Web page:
What movies did you see this weekend?

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  • Davin

    I can’t believe you haven’t seen The Third Man until now! That is a crime against humanity! But, I am glad you finally got to appreciate the glory of Orson Welles entrance, a scene that Roger Ebert once labelled the greatest moment in american cinema (although it’s tough to define Third Man as American).

  • Jose

    Animaniacs: Wakko’s Wish ( I’ve lost count of how many times I’ve seen it.)

    Why are there no more cartoons like this? This was the first time since the VHS was discountinued that I’ve seen this movie, and I just cannot beleive how exhilirating it still was after all these years! Maybe nostalgia had something to do with it, but either way Wakko’s Wish still has a zanyness that a bunch of cartoons today lack, and this film to me is just a classic.

    A.

    Bright Star 2nd viewing

    I gave this movie a second look, ther’s really nothing exceptionally bad about it, but there’s nothing really great about it either. Ben Whishaw and Abbie Cornish both felt stilted and refrained, and the best performance came from Schneider, but I really hated his character. B-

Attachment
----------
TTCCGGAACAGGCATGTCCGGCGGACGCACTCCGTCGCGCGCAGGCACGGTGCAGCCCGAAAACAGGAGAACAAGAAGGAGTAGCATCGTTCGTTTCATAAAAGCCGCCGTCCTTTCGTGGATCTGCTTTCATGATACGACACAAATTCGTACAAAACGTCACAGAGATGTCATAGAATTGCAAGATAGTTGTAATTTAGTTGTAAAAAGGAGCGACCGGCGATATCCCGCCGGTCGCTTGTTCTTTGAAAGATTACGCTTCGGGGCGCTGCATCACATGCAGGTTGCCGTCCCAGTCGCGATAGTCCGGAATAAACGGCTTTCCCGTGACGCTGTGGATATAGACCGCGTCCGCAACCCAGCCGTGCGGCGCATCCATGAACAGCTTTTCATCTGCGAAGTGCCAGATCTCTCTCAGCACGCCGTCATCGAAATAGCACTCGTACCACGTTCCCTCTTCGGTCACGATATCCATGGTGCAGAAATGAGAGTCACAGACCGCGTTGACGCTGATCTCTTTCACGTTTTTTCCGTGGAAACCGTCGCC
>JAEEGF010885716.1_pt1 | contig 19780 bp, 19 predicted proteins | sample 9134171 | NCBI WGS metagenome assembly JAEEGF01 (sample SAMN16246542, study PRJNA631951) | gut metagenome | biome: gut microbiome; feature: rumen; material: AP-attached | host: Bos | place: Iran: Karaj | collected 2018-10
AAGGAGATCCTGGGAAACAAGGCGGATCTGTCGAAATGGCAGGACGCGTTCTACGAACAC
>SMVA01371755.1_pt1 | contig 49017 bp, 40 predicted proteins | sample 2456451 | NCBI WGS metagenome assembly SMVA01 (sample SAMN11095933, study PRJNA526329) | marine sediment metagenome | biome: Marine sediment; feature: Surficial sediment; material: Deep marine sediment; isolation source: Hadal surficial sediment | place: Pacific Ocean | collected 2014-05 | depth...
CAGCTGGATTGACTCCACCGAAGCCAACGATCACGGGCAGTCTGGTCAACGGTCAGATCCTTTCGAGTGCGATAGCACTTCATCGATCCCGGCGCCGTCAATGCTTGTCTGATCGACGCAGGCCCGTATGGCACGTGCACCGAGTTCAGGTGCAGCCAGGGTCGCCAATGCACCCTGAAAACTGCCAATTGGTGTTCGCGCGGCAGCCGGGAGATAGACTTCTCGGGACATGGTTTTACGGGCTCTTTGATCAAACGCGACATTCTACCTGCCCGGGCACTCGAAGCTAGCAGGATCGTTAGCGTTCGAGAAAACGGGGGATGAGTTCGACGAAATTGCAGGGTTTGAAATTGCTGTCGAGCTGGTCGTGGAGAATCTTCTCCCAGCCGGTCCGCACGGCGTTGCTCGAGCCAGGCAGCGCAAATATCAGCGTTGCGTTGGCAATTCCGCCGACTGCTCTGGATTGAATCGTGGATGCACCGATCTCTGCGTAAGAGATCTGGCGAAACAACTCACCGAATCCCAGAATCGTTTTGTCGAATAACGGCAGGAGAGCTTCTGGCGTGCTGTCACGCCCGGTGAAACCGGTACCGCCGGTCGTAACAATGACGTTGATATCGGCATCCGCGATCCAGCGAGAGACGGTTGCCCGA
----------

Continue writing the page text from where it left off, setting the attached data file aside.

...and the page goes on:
• Ghost Writer and Daybreakers.

    Ghost Writer was disappointing especially since it had such amazing reviews. It was good, but that’s it. Didn’t stir up any emotions in me like Rosemary’s Baby.

    I loved Daybreakers’ story and theme but sometimes it tried to be an action movie and those parts prevented it from being great. It’s a good film anyways.

  • The Third Man would be in my top 10 favorite movies list.

  • Quinn

    I love “The Third Man”.

    “Toy Story 3” – 3rd Viewing
    Just as good as it was the other times. Definitely the best movie of the year so far, and my favorite of the series. And at the ending, I still cried a bit even though it was my third viewing.